ENJOYING A WALK SATURDAY before the serious heat kicked in, I was trucking along the Golden Gate trail that eventually gets to Baker Beach, an open air sex bazaar on hot days and dependably weird even in cold weather. It was 9am but already warm, warmer than I've ever known it on the ocean trail west of the Bridge, record-breaking warm. I overtook a young woman gazing upward at a sea cypress. "Excuse me, sir, are you from here?" At my age, young women no longer fear The Man. I get smiled at, said good morning to, lots of merry hellos. Not always in Mendo, of course, where my reputation is, let's say, mixed among the major genders. But that question — “Are you from here?” — is a kind of geriatric trigger, at least to this wheeze. I've got to beat back the impulse to launch into full, garrulous coot mode. "Am I from here? Well, let me tell you my young pumpkin, I arrived in Frisco on a troop ship from Honolulu in '42, sailed under that iconic span you see behind you there. We lived in an old mansion on Hayes between Fillmore and Diviz. It had been divided into apartments. My mother said she didn't want me playing with the 'Oakies,' the very first of her many injunctions I ignored. There was still an old carriage house out back. The place went back to the years just after the Gold Rush. That was the old, old Fillmore District.  That property is now a giant Baptist church. The neighborhood in the War years was predominately Jewish, the bakeries Russian. I think Yehudi Menuhin had grown up nearby. I can remember the church bells ringing when World War Two ended.” I forbore the bore, settling for, “Yes, I've lived here off and on for a very long time.” The young woman said she'd walked across from Sausalito. I sweated at the thought. “How do I get to Golden Gate Park from here?” she asked. Up the stairs to Washington and walk south until you're there. “Thank you, sir,” she said and, looking from one old tree to the other, resumed looking upwards at the cypress.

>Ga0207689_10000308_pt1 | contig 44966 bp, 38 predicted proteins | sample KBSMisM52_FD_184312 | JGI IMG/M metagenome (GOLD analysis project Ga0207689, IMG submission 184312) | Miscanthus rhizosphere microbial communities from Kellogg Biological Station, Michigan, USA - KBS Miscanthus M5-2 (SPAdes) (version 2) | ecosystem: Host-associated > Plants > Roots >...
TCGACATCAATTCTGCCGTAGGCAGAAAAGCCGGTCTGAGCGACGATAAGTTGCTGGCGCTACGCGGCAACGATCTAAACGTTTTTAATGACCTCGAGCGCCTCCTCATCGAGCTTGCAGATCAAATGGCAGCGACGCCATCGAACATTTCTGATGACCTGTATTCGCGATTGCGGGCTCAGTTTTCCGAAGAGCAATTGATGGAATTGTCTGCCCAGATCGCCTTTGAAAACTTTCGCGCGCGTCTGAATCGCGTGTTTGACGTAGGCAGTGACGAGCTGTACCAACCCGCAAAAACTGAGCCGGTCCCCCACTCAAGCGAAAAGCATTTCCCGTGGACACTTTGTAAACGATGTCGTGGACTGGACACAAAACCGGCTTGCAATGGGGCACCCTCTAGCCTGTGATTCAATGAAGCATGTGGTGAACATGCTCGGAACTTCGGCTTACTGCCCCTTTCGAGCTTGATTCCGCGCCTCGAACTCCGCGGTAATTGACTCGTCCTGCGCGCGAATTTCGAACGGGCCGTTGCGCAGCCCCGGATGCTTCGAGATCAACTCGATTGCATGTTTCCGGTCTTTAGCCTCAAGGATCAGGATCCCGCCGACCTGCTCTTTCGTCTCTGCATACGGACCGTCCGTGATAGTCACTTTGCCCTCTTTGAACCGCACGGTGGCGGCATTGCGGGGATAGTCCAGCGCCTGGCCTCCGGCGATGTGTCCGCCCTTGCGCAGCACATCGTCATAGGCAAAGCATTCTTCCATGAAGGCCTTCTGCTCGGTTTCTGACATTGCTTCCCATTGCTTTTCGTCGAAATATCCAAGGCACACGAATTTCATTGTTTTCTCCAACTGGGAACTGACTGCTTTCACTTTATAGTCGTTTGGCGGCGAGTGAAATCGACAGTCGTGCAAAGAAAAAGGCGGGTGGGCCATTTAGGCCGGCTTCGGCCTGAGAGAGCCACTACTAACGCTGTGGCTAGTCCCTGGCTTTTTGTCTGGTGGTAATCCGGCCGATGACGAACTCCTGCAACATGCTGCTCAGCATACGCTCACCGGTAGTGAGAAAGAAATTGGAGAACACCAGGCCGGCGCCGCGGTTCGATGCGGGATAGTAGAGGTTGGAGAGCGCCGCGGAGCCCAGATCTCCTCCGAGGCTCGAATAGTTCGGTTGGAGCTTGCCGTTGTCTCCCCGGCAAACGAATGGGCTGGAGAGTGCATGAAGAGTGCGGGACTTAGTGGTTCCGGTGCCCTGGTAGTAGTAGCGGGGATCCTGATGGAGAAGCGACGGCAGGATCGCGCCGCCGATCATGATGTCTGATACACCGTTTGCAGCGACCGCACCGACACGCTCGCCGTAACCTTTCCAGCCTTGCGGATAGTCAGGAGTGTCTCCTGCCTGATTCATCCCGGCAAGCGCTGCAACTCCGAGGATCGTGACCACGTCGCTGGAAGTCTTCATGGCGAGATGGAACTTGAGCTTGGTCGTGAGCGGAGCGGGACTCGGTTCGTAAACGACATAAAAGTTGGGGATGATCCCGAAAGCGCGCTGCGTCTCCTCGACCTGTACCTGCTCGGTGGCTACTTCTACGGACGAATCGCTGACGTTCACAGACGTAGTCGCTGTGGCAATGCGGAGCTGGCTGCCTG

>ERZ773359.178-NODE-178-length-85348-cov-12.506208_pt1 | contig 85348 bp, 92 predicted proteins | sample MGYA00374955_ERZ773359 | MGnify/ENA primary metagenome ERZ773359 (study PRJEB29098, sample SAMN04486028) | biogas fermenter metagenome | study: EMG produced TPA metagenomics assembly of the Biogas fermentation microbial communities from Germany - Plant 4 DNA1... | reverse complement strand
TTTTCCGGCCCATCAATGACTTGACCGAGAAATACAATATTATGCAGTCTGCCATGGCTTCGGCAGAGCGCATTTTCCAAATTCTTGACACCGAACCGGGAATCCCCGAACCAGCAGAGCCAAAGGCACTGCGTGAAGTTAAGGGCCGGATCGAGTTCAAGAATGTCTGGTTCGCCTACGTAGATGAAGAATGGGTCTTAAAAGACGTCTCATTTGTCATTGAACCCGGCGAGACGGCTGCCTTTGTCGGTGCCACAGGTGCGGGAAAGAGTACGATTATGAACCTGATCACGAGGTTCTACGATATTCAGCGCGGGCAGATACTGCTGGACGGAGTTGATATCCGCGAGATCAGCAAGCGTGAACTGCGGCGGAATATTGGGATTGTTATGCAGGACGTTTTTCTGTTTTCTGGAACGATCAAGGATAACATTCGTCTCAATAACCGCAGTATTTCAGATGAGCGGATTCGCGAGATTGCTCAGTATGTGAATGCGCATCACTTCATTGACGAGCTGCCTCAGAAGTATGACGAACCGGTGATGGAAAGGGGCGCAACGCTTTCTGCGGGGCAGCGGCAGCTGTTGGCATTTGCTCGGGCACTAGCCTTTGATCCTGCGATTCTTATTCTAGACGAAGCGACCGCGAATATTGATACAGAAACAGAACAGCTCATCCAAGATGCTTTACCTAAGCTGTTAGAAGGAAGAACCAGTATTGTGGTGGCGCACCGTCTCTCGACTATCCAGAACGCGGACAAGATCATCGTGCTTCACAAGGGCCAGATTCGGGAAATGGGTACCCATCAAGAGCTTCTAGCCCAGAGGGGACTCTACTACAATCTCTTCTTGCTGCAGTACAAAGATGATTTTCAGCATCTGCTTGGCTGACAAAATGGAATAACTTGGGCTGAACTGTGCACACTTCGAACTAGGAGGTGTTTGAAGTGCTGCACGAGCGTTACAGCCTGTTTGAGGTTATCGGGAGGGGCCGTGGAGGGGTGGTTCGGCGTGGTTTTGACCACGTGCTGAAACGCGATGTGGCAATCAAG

LEADERSHIP MENDOCINO seems your basic oxymoron given the civic functioning of our beloved home place. The only leadership I’m aware of, at least in the initiative-seizing sense, has come from Sheriff Allman. Whatever other virtues they may have, if you can think of a single initiative arising from fifty years of Northcoast supervisors, congressmen, assemblymen and state senators, please share it with the rest of us.

THE GUALALA Dust Bowl Softball League features a team called the “Rednexicans,” further evidence that race relations, at least here in Mendocino County, are copacetic.